Creating a Customizable Media Player in Silverlight 4


Silverlight, a Microsoft product, is the application framework that provides rich interaction in thin (Web) environment. It is often weighed against Adobe’s Flash. Silverlight has come a long way from the version 1.0 to the Silverlight 4.0. Refer to the section titled “References” at the end of the article that provides you the necessary links to understand the improvements in features of each version.

The User interface layout of the Silverlight application is created using XAML – markup.

The Wiki link of Microsoft clearly states the flow of a Silverlight application:

“A Silverlight application starts by invoking the Silverlight control from the Hyper Text Markup Language (HTML) page, which then loads up a XAML file. The XAML file contains a Canvas object, which acts as placeholder for other elements.”

Let’s see how we can develop our own customizable media player using Silverlight.

First, create a Silverlight Application. You would choose to create a Silverlight Application from the File – New Project menu. The following window would appear.

Figure 1

Give a name for the project, and click on OK. It would create two projects for you.

Note the sample aspx and HTML pages that are added by default. Similarly in the Silverlight Library project, the App and MainPage XAML files are added by default too.

We will modify the first project–Silverlight Library to contain the Media Player Control. The Media Player control would comprise two user controls.

The second project – the Web application would be used to pass parameters to the Silverlight application and is used to host the Silverlight Media Player Control.

The diagram below shows the composition of the Media Player control. (The final user control is called CustomizedMediaPlayer).

The Media Element is part of the default Silverlight controls. Note that there is also a Media Control available in the Silverlight Toolkit. At the end of the article, there is a link that talks about the Silverlight Toolkit.

The same link also provides you the link to download the Toolkit. It is a simple installation and ease to use.

Figure 1

Back to our application, modify the App.XAML.cs to hook the Startup, Exit and Unhandled Exception events. The sample code is as shown below:

public App()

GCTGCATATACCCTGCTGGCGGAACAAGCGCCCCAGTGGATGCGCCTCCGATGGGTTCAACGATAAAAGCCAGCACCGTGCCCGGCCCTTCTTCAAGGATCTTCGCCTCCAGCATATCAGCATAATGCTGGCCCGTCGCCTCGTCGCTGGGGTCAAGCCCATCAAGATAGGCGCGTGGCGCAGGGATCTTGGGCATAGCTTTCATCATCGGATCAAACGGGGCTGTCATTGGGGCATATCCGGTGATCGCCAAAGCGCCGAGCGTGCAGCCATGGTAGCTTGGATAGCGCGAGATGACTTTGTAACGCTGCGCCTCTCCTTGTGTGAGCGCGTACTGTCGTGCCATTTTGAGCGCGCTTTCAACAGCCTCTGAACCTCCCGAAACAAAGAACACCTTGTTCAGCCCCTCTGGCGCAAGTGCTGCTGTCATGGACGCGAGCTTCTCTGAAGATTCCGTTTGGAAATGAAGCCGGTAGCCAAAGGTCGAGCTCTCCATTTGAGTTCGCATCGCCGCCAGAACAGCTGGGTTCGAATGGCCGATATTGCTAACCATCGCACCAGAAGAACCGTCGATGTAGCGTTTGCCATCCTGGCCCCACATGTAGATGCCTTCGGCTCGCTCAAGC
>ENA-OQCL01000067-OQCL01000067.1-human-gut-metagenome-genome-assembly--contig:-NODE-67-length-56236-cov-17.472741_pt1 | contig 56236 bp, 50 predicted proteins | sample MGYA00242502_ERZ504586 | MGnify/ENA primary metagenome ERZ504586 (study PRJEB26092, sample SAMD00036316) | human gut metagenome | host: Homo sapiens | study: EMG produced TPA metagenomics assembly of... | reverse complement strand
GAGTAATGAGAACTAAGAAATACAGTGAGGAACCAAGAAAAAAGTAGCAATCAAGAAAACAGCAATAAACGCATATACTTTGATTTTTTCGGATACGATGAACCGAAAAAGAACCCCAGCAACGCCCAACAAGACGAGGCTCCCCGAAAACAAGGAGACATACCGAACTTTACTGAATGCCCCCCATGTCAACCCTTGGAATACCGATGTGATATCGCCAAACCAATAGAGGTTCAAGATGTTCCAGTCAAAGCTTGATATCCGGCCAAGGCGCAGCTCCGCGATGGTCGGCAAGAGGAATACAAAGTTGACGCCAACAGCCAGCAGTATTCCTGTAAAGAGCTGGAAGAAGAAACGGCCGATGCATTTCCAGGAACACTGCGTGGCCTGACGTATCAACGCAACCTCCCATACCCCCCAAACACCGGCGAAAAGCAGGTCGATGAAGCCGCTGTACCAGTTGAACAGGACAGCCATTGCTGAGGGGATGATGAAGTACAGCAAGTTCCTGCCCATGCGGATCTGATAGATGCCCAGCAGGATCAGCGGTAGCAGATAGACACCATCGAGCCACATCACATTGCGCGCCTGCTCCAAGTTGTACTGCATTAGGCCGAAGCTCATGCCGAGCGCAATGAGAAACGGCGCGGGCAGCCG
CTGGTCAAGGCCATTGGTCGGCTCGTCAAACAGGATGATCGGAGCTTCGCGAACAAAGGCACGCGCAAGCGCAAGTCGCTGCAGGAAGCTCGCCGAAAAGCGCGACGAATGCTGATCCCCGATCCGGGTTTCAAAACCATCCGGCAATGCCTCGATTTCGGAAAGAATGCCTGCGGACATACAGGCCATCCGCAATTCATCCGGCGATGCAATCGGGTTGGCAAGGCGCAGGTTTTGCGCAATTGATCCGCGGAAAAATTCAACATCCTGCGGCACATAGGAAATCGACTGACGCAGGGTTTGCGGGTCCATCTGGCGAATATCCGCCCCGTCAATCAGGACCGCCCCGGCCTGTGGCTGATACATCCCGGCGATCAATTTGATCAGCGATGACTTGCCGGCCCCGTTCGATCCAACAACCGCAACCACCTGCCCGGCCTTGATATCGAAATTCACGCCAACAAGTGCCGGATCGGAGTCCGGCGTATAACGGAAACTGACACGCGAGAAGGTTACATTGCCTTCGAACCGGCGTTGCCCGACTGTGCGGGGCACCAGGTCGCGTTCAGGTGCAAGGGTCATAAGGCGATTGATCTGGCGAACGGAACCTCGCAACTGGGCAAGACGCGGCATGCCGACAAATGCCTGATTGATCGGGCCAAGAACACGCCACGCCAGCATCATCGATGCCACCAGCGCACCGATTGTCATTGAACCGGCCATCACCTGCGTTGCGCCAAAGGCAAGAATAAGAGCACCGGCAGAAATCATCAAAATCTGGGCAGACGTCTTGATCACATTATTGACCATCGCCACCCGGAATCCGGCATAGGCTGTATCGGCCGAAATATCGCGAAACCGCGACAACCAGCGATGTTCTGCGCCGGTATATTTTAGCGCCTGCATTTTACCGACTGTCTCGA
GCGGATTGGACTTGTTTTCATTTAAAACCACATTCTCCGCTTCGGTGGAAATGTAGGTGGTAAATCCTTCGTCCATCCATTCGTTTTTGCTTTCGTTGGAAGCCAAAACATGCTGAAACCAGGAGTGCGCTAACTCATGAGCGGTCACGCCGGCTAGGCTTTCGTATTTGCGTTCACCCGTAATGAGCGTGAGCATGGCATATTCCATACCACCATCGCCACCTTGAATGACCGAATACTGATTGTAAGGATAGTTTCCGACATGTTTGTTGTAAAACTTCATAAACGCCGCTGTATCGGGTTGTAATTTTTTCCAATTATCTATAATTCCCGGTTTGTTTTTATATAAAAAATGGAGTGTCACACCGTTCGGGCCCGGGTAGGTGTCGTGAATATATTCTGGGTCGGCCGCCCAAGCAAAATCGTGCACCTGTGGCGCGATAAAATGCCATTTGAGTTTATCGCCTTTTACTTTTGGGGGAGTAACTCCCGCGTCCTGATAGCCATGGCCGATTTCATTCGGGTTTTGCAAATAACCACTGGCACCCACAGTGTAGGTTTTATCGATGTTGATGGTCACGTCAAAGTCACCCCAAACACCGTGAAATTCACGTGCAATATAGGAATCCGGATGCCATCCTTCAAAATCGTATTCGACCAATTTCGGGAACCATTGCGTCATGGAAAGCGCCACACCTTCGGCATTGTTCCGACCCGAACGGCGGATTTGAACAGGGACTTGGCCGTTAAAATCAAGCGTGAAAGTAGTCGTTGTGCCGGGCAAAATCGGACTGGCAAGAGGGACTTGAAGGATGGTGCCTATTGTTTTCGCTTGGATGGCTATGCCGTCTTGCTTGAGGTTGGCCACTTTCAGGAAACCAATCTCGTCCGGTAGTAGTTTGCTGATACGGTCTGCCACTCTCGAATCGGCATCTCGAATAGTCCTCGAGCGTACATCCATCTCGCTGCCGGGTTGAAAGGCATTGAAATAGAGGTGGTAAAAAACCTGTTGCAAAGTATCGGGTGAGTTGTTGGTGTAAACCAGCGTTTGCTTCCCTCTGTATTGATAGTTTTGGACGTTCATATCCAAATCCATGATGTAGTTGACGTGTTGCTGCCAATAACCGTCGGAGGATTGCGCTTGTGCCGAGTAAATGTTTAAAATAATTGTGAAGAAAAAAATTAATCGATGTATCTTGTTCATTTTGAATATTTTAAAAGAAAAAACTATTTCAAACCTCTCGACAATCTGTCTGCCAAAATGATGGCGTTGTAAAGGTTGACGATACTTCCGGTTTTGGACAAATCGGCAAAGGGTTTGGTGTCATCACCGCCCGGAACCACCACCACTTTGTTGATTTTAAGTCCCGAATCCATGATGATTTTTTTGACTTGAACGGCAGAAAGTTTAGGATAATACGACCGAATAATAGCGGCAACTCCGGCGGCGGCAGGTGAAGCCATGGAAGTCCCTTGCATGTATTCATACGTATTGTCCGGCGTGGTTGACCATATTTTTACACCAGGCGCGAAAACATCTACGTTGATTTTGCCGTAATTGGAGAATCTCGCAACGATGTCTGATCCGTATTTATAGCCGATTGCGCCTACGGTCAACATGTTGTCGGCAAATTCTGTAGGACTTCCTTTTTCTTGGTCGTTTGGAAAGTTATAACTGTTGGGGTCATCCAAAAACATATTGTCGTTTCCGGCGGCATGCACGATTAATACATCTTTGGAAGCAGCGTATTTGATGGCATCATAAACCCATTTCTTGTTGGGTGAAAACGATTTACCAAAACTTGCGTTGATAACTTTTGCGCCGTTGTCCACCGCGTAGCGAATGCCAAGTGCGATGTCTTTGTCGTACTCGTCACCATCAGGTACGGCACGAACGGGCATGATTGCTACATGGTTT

//hook events
     this.Startup            += this.Application_Startup;
     this.Exit               += this.Application_Exit;
     this.UnhandledException += this.Application_UnhandledException;

Modify the Application_Startup method code like below:

private void Application_Startup(object sender, StartupEventArgs e)
  //Set Page as the Root Visual.
  this.RootVisual = new Page();

 Dictionary<string, string> inputs = new                            
 Dictionary<string, string>();

 if (e.InitParams != null)
       //Add the data in the initParams
      //to the Resource.
        foreach (var data in e.InitParams)
            inputs.Add(data.Key, data.Value);
 inputs.Add(“Skin”, “SimpleResources”);

InitParameters: To pass information from an ASPX page to a Silverlight library, you would make use of the Property called InitParameters. They are of key-value type of collection and are comparable to vars in Flash. Yes, it would be set up in the markup of the HTML page.

One has to just pass a comma separated Key-Value pairs like shown below:


After the parameters are defined and set values, you would use the Application_Startup event handler to capture the init params. Look above for example.

The Control and the Skin parameter allow you to set the skins for the control.

Figure 3

The attached solution with this article consists of two Media player controls in the Silverlight library.

The Customized Media Player control in the Silverlight Library is the Media Control. It’s comprised of ucMediaElement and ucMediaElementControl.

The ucMediaControl contains the Media Element and the ucMediaElementControl contains the controls required to navigate in the Media Control.

Let’s first create the ucMediaControl: The markup would look like below:

<UserControl x_Class=”SilverLightLibrary.ucMediaElement”
   xmlns:vsm=”clr-namespace:System.Windows;assembly=System.Windows” >         <Grid x_Name=”LayoutRoot” Background=”White” >
               <RowDefinition x_Name=”VideoRow” Height=”Auto” />
               <ColumnDefinition x_Name=”VideoColumn” />
<Border CornerRadius=”1″ BorderThickness=”2″ Margin=”2″ BorderBrush=”{StaticResource MyBorderBrush}”>
           <MediaElement Name=”mediaPlayer” Grid.Row=”0″></MediaElement>

The ucMediaControl element contains a Grid. The grid has a Row and a Column. The MediaElement is present in the Row. Note the use of the Borderbrush property for the border element. It is loaded from Resources.

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